TCI.NET Picks Data Suppliers

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After a year of vigorous evaluation, TCI.NET last week
selected four suppliers of high-speed-data equipment, just as @Home Network was readying
to unveil an arrangement with ComputerCity, making it the first national computer reseller
to deeply promote the high-speed-data service.

Tele-Communications Inc.'s TCI.NET data group chose
3Com Corp. and Bay Networks Inc. for headend equipment, and 3Com, General Instrument Corp.
and Thomson Consumer Electronics for cable modems.

Specific order quantities were not disclosed. Two of the
vendors contacted by press time described the TCI.NET deal as more of a strategic win than
a huge financial boost.

"I can't talk about the monetary value [of the
order], but this means a lot more than that for us," said an elated Levant Gun, vice
president and general manager of 3Com's cable-access division.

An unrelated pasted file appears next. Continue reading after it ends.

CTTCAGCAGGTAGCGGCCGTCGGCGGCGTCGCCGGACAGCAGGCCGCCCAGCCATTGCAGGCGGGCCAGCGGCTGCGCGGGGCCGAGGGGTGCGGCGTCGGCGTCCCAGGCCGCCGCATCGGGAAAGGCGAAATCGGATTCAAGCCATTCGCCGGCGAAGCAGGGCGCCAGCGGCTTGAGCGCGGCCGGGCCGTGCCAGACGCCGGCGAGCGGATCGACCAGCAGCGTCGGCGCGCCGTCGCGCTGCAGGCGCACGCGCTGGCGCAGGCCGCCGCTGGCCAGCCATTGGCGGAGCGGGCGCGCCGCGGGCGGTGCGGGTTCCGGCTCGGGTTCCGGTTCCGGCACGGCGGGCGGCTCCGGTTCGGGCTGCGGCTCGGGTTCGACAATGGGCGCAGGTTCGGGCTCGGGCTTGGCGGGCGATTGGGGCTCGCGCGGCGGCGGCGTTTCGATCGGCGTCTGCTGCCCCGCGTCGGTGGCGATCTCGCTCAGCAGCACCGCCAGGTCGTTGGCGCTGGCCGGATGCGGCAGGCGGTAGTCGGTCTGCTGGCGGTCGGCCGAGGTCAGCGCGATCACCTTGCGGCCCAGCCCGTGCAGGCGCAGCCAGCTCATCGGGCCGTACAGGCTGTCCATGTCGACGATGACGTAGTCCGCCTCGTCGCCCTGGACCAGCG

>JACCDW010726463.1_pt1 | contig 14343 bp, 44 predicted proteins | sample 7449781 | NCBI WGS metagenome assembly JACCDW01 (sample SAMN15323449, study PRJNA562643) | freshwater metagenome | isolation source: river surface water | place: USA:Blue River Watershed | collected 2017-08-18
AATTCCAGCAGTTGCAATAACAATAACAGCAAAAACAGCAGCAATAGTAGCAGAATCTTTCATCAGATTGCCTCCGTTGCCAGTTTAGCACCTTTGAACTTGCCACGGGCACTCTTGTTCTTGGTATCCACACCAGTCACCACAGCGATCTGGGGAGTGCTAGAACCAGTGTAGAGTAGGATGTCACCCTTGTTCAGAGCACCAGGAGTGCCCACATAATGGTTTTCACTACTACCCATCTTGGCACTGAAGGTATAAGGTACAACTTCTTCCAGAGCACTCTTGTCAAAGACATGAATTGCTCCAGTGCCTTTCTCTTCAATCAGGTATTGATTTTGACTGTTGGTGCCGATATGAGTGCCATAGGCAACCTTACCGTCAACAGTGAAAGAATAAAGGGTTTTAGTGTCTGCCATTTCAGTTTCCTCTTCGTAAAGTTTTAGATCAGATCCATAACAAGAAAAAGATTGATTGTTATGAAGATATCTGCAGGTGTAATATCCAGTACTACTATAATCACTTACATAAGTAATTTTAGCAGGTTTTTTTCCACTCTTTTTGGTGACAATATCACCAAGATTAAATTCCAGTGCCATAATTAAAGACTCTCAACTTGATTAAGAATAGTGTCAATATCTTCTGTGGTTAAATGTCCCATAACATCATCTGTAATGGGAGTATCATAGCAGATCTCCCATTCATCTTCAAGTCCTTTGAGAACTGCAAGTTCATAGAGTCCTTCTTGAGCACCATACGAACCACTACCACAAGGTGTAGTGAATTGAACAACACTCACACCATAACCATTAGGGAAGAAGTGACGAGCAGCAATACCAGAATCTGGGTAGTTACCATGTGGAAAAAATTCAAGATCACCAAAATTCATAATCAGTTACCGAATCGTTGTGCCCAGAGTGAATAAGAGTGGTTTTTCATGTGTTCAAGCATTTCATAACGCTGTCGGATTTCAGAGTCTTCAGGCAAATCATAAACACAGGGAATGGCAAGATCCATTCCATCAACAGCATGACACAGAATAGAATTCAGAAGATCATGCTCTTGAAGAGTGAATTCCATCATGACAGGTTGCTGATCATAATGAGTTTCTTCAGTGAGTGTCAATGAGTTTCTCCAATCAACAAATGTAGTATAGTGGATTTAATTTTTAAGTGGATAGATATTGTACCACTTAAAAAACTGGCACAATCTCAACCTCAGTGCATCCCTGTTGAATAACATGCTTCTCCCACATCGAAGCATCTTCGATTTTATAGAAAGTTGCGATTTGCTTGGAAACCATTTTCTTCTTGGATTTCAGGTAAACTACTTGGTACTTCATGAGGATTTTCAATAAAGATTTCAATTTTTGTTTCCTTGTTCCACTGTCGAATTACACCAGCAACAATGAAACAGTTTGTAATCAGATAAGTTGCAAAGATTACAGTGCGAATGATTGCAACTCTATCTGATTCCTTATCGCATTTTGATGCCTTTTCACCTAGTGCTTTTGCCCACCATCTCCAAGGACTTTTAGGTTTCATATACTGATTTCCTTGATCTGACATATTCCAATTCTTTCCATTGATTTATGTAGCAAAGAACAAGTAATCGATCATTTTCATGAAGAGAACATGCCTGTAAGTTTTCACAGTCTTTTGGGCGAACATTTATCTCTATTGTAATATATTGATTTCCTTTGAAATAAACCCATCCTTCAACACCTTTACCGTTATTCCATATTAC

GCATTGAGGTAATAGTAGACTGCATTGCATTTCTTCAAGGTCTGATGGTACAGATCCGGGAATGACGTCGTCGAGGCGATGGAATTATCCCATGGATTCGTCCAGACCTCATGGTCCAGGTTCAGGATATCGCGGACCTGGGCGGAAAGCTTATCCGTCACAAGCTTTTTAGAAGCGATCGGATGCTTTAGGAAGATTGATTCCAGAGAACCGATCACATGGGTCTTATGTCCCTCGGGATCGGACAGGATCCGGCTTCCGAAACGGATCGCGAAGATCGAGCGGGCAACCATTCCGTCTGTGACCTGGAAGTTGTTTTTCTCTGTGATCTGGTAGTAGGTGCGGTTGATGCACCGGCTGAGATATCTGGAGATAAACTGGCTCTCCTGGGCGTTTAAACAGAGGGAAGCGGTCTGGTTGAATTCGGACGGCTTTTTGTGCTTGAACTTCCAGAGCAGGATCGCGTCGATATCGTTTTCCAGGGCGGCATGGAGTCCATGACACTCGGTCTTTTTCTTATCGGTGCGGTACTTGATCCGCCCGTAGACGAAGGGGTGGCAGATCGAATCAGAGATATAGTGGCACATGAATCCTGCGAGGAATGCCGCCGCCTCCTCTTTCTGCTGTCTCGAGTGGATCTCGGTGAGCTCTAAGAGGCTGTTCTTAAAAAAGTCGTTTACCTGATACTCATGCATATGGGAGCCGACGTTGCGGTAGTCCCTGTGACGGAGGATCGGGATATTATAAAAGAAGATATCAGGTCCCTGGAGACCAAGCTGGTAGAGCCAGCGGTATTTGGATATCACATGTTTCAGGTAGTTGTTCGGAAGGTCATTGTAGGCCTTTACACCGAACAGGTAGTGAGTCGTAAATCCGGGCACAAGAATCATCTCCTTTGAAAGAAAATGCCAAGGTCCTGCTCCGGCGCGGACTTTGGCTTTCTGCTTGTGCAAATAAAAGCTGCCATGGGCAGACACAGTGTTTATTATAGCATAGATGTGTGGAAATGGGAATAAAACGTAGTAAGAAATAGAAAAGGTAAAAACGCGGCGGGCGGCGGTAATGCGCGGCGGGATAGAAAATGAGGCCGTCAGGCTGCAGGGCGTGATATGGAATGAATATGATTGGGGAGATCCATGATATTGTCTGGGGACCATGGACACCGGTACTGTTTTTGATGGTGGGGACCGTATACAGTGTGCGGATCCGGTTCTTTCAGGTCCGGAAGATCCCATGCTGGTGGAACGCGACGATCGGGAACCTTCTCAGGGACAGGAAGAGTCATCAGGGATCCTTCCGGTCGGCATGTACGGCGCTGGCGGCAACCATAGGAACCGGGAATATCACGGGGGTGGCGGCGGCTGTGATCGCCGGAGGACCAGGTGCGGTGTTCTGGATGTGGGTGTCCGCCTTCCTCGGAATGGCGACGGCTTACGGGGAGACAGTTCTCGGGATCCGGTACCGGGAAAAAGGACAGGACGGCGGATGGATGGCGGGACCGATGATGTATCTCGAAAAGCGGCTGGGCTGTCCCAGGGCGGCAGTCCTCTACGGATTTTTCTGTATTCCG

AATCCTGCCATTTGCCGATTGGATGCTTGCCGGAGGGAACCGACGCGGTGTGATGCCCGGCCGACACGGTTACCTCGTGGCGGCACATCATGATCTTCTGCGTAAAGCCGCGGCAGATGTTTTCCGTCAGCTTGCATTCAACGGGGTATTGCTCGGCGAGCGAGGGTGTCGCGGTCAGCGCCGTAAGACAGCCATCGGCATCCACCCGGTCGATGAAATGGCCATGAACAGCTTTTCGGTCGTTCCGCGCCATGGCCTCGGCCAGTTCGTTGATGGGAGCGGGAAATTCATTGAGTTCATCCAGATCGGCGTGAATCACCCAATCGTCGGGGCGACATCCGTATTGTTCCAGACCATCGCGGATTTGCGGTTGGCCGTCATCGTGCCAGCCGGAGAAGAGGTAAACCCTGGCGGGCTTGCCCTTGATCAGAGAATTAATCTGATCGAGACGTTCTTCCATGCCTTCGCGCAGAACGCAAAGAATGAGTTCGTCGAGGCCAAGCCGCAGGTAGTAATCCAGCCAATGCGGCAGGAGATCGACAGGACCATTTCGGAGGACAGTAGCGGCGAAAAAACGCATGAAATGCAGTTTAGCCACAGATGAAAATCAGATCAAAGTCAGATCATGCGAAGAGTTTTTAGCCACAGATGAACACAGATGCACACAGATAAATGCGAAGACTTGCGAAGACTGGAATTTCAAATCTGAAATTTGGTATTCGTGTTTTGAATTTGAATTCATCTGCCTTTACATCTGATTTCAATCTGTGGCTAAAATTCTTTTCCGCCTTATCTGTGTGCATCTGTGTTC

Rob Davenport, president of TCI.NET, said in a recent
interview that he's planning for multiple, simultaneous launches of high-speed-data
services in several markets, starting this summer. TCI.NET markets and distributes @Home,
and TCI plans to put @Home in front of 2.5 million homes by year-end.

TCI.NET issued a request for proposals a year ago, and it
has since put all key equipment manufacturers through the technological wringer before
making its selections. The MSO is hard-core about sticking to an industrywide plan to only
purchase modems that comply with Cable Television Laboratories Inc.'s DOCSIS (Data
Over Cable Service/Interoperability Specification), said Susan Marshall, vice president of
products and technology for TCI.NET.

"We made a commitment to stick with standards-based
products, and this is evidence of how steadfast we are about that commitment,"
Marshall added.

Davenport and Marshall characterized the orders -- which
will span the next 15 to 18 months, in declining quantities -- as an "interim
step" until retail channels are firmly established.

Field trials of the four vendors' wares start this
summer, and commercial rollouts will begin after each supplier's product is
DOCSIS-certified, Marshall said. The trials will coincide with ongoing certification tests
at CableLabs.